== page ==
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by Mike Telin

Oliver-BennickIn an interview with this publication prior to her performance with legendary drummer Han Bennink, violinist Mary Oliver said that she was certain about one thing: “[the audience] will have a good time, I’m fairly confident about that.” And on Wednesday, January 22 as part of CMA Concerts at Transformer Station, Oliver and Bennink, delivered on that promise.

Oliver and Bennink, who performed under the name duo ICP (Instant Composers Project) are two of the leading performers in the worlds of new music, free improvisation and avant-garde jazz. Born in Zaandam, Netherlands in 1942, Han Bennink is universally admired for his musical abilities that span the entire spectrum of jazz. In 1967 Bennink co-founded ICP along with Dutch pianist Misha Mengelberg. La Jolla, California native Mary Oliver has received acclaim for her premieres of works by composers such as John Cage, Richard Barrett, Brian Ferneyhough, and Iannis Xenakis. Read the rest of this entry »


by Daniel Hautzinger

Third-Coast-PercussionRhythm. It’s the first thing that pops into someone’s head when they hear the word “percussion.” But percussion is such a broad term that it can stretch far beyond just playing beats. Third Coast Percussion’s packed CMA concert at Transformer Station on January 19 provided many such examples of percussion’s fantastic versatility.

Surrounded by paintings in Transformer Station’s gallery space, Sean Connors, Robert Dillon, Peter Martin, David Skidmore, and their setup of bells, marimbas, drums, bottles, and wood planks could have been an art exhibit themselves. The evening began in a more “traditional” percussion vein (whatever that means when a percussionist can be called on to play everything from a snare drum to a train whistle) with former Third Coast member Owen Clayton Condon’s Fractalia (2012). Numbering Steve Reich, electronica, and Taiko drumming among its influences, the piece is thrilling with oscillating marimba lines and bombastic drum solos, sounding almost like a song the progressive rock band Rush might have played in the 80s. Read the rest of this entry »

by Mike Telin

Oliver-BennickHow does an artist describe what audiences can expect to hear during a concert of free improvisations? “They will have a good time, I’m fairly confident about that,” Mary Oliver told us by telephone. On Wednesday, January 22 beginning at 7:30 pm CMA Concerts at Transformer Station presents two leading performers in the worlds of new music, free improvisation and avant-garde jazz: violinist/violist Mary Oliver and drummer/percussionist, Han Bennink.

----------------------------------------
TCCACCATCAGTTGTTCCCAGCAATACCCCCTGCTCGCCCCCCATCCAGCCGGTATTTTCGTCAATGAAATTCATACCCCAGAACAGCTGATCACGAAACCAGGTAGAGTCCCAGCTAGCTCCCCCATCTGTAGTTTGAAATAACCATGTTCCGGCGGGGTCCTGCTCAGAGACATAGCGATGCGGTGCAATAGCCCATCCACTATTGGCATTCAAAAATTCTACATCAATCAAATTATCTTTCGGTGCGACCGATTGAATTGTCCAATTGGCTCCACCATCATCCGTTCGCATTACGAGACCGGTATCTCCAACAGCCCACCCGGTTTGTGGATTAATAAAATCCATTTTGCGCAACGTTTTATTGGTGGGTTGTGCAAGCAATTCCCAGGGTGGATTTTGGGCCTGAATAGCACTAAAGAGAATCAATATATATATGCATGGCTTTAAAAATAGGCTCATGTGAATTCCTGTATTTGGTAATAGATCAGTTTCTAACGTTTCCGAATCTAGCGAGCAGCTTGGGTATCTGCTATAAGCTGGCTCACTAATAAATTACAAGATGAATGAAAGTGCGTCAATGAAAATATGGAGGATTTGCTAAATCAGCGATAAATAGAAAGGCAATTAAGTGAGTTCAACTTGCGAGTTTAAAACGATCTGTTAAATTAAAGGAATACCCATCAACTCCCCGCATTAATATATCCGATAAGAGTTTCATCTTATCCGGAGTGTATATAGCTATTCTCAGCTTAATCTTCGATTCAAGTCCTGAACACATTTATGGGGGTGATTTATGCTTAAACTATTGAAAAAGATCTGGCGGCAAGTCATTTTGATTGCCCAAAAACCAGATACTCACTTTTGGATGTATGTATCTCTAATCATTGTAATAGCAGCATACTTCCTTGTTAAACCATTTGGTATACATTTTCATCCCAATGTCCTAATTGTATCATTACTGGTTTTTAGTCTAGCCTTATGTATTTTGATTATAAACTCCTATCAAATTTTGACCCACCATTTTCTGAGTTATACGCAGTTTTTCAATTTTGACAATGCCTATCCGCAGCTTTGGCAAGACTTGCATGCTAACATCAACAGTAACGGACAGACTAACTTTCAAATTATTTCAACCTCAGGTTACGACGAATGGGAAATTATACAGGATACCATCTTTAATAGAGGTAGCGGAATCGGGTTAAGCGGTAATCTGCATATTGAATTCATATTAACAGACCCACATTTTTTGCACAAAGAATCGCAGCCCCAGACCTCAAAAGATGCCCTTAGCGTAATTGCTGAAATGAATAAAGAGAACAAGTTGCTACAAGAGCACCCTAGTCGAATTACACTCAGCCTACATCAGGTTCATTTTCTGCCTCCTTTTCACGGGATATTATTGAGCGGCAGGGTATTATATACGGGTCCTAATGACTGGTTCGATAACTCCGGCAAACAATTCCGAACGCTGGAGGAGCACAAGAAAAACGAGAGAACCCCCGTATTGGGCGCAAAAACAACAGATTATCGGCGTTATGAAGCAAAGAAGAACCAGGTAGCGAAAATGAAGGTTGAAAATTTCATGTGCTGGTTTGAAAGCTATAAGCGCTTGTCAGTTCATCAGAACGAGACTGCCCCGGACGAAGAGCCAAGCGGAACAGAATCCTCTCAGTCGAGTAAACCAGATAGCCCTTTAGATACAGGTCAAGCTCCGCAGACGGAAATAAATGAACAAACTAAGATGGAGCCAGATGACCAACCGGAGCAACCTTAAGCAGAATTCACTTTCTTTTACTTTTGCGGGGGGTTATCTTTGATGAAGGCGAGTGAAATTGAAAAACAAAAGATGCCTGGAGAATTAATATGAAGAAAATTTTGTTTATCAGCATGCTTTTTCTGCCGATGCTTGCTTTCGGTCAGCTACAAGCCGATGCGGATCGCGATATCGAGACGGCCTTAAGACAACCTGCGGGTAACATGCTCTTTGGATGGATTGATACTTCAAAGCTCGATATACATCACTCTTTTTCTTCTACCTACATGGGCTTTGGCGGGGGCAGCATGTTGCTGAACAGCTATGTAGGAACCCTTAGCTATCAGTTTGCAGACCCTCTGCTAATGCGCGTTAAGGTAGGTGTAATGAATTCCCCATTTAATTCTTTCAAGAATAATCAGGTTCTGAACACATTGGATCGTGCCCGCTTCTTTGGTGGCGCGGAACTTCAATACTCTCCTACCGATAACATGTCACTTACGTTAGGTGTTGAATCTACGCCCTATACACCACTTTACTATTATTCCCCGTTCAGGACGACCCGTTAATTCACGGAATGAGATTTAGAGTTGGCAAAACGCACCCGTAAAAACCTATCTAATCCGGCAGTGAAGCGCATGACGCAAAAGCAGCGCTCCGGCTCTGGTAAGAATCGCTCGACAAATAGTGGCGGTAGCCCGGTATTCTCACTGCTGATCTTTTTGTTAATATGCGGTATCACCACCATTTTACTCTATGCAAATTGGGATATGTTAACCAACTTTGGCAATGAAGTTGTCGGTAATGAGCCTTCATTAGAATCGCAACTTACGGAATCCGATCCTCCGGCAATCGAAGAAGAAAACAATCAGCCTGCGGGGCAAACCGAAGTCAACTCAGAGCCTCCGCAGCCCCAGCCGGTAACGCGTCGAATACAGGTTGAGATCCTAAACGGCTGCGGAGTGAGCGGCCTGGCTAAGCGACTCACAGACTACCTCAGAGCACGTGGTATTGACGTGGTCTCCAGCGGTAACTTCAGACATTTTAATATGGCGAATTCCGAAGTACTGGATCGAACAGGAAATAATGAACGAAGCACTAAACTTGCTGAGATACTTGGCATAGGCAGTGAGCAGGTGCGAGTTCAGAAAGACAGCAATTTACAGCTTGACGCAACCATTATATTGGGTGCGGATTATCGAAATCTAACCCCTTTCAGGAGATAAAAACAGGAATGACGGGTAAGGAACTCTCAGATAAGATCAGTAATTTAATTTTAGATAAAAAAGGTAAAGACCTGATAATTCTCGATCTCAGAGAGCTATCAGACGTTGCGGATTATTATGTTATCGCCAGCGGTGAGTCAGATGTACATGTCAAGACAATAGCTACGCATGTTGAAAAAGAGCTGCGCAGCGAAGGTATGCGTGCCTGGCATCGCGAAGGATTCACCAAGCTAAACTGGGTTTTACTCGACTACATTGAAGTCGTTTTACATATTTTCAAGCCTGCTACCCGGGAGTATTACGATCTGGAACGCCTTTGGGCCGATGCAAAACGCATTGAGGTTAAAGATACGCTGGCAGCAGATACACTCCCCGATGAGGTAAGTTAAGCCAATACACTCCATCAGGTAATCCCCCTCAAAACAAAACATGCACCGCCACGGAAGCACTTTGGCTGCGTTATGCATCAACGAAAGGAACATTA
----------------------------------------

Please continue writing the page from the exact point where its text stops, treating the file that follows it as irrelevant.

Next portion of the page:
Born in Zaandam, Netherlands in 1942, Han Bennink is a pioneer in the world of free jazz and free improvisation and is universally admired for his musical abilities that span the entire spectrum of jazz. In 1967 Bennink co-founded the Instant Composers Pool Orchestra (ICP) along with Dutch pianist Misha Mengelberg.

Born in La Jolla, California, Mary Oliver has received acclaim for her premieres of works by composers such as John Cage, Richard Barrett, Brian Ferneyhough, and Iannis Xenakis. A gifted improviser, Oliver has been described as “a rarity in the ranks of first-rate classical interpreters.”

“Han and I come from very different worlds. He never learned how to read music but he can swing like the best of jazz drummers. And I come from a tradition that is based on interpreting scores. So there will be a confluence of these different things. Read the rest of this entry »

by Daniel Hautzinger

Third-Coast-PercussionLooking for an unusual evening? How about “beautiful marimba chorales, exciting marimba and drum music, a piece for chopsticks bouncing on whiskey bottles and grill grates” and “one of the early masterpieces” for percussion in an old electrical station? This is how David Skidmore described Third Coast Percussion’s CMA concert at Transformer Station on January 19.

Skidmore, along with Robert Dillon, Peter Martin, and Sean Connors makes up Third Coast. Many groups would be daunted by playing in an alternative space such as Transformer Station, but not Third Coast, who have performed at Chicago’s Adler Planetarium and in Frank Lloyd Wright-designed houses across the country, among other unique venues.

We really like trying new things, playing new places, and finding cool connections that our music has with other disciplines,” Skidmore said in a phone conversation. Hence the quartet’s collaboration with engineers at the University of Notre Dame’s DeBartolo Performing Arts Center, where Third Coast is Ensemble-in-Residence. “There’s a common misconception that scientists are analytical and musicians or artists are creative. Both of those things are true. But it’s equally true that musicians are very analytical. Read the rest of this entry »

by Mike Telin

NORMENT-CamilleIn last week’s ClevelandClassical concert preview, multi-media artist Camille Norment said that her artistic goal is to push limits and to create something new. On Sunday, December 15 during her concert on the CMA at Transformer Station series, she and her trio colleagues did exactly that during their fifty minute set of four hauntingly beautiful sound installations that live in the blurred area between composition and improvisation.

Performing on the exotic glass armonic and singing bowls, Camille Norment’s trio includes Håvard Skaset, electric guitar, and Vegar Vårdal, hardanger (Norwegian fiddle). Individually they are fine musicians — Vegar Vårdal possesses a great bow arm. But it is in the collective that the group shines brightest. Founded in 2010 in Norway to “explore the instruments’ paradoxical relationships to notions of beauty, noise, tension and harmony as a musical experience.” The trio gave their debut performance at the Ultima New Music Festival in Oslo on September 11, 2011. Read the rest of this entry »